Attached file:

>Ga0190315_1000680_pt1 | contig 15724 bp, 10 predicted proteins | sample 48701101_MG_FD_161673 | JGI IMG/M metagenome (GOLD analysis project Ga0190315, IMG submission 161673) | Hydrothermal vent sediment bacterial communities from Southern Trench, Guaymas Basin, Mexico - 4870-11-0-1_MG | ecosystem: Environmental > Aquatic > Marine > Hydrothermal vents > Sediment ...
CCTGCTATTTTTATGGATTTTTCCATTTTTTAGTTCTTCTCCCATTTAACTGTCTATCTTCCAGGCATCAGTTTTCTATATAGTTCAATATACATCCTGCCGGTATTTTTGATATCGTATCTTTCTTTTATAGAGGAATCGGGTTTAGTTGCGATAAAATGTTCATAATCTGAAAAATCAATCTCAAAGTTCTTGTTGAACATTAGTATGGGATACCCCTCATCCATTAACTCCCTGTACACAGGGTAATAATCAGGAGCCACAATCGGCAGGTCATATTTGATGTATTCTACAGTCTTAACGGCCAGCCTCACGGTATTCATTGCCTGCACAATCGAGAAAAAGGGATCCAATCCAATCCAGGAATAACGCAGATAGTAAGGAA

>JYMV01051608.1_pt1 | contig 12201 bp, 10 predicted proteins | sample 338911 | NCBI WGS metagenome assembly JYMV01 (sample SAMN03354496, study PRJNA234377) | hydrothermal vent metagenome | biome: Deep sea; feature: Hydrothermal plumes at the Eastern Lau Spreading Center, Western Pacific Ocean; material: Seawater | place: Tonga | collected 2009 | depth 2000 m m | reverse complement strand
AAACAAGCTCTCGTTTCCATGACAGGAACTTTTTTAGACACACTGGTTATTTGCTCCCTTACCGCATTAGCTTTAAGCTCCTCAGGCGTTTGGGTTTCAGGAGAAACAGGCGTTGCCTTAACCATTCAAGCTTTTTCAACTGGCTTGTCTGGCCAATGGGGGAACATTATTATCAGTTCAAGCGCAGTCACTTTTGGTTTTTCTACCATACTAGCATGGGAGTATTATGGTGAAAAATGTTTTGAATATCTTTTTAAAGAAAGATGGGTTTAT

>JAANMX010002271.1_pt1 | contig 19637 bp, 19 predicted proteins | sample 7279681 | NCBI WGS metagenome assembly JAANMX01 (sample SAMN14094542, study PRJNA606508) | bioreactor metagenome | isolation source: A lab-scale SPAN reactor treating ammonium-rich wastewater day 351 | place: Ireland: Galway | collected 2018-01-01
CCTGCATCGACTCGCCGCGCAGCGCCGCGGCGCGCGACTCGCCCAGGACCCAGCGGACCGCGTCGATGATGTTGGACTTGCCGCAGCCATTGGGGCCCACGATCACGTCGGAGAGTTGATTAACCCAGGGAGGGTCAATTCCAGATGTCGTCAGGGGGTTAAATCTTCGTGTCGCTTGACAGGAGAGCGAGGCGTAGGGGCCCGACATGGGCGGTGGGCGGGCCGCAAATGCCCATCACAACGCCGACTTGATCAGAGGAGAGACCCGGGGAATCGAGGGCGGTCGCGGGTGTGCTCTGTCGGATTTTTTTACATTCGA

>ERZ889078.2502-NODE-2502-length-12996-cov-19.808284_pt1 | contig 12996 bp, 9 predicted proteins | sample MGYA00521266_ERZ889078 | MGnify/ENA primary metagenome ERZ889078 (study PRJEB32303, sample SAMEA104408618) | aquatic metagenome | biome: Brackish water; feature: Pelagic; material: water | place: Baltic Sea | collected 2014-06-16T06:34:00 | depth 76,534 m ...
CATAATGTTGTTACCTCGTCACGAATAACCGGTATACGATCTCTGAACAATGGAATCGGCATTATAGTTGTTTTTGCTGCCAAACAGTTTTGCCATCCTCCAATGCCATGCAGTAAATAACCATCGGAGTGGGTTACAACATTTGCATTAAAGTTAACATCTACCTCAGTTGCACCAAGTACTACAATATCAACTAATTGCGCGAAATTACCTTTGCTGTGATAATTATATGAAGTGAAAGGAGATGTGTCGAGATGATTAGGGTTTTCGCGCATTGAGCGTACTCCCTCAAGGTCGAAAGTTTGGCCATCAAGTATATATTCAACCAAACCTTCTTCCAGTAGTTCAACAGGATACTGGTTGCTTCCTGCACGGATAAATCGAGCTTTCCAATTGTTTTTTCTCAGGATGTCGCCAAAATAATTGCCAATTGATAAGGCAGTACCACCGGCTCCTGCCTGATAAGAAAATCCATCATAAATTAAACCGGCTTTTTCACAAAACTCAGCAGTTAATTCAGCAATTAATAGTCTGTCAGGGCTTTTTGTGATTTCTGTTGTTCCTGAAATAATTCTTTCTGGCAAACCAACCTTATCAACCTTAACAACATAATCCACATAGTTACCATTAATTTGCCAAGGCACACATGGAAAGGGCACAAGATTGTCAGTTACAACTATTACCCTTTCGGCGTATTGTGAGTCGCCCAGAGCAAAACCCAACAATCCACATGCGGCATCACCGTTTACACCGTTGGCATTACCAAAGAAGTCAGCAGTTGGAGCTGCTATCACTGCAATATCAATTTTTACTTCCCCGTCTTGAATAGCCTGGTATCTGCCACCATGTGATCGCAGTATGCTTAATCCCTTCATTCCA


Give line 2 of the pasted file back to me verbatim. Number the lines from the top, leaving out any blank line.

CCTGCTATTTTTATGGATTTTTCCATTTTTTAGTTCTTCTCCCATTTAACTGTCTATCTTCCAGGCATCAGTTTTCTATATAGTTCAATATACATCCTGCCGGTATTTTTGATATCGTATCTTTCTTTTATAGAGGAATCGGGTTTAGTTGCGATAAAATGTTCATAATCTGAAAAATCAATCTCAAAGTTCTTGTTGAACATTAGTATGGGATACCCCTCATCCATTAACTCCCTGTACACAGGGTAATAATCAGGAGCCACAATCGGCAGGTCATATTTGATGTATTCTACAGTCTTAACGGCCAGCCTCACGGTATTCATTGCCTGCACAATCGAGAAAAAGGGATCCAATCCAATCCAGGAATAACGCAGATAGTAAGGAA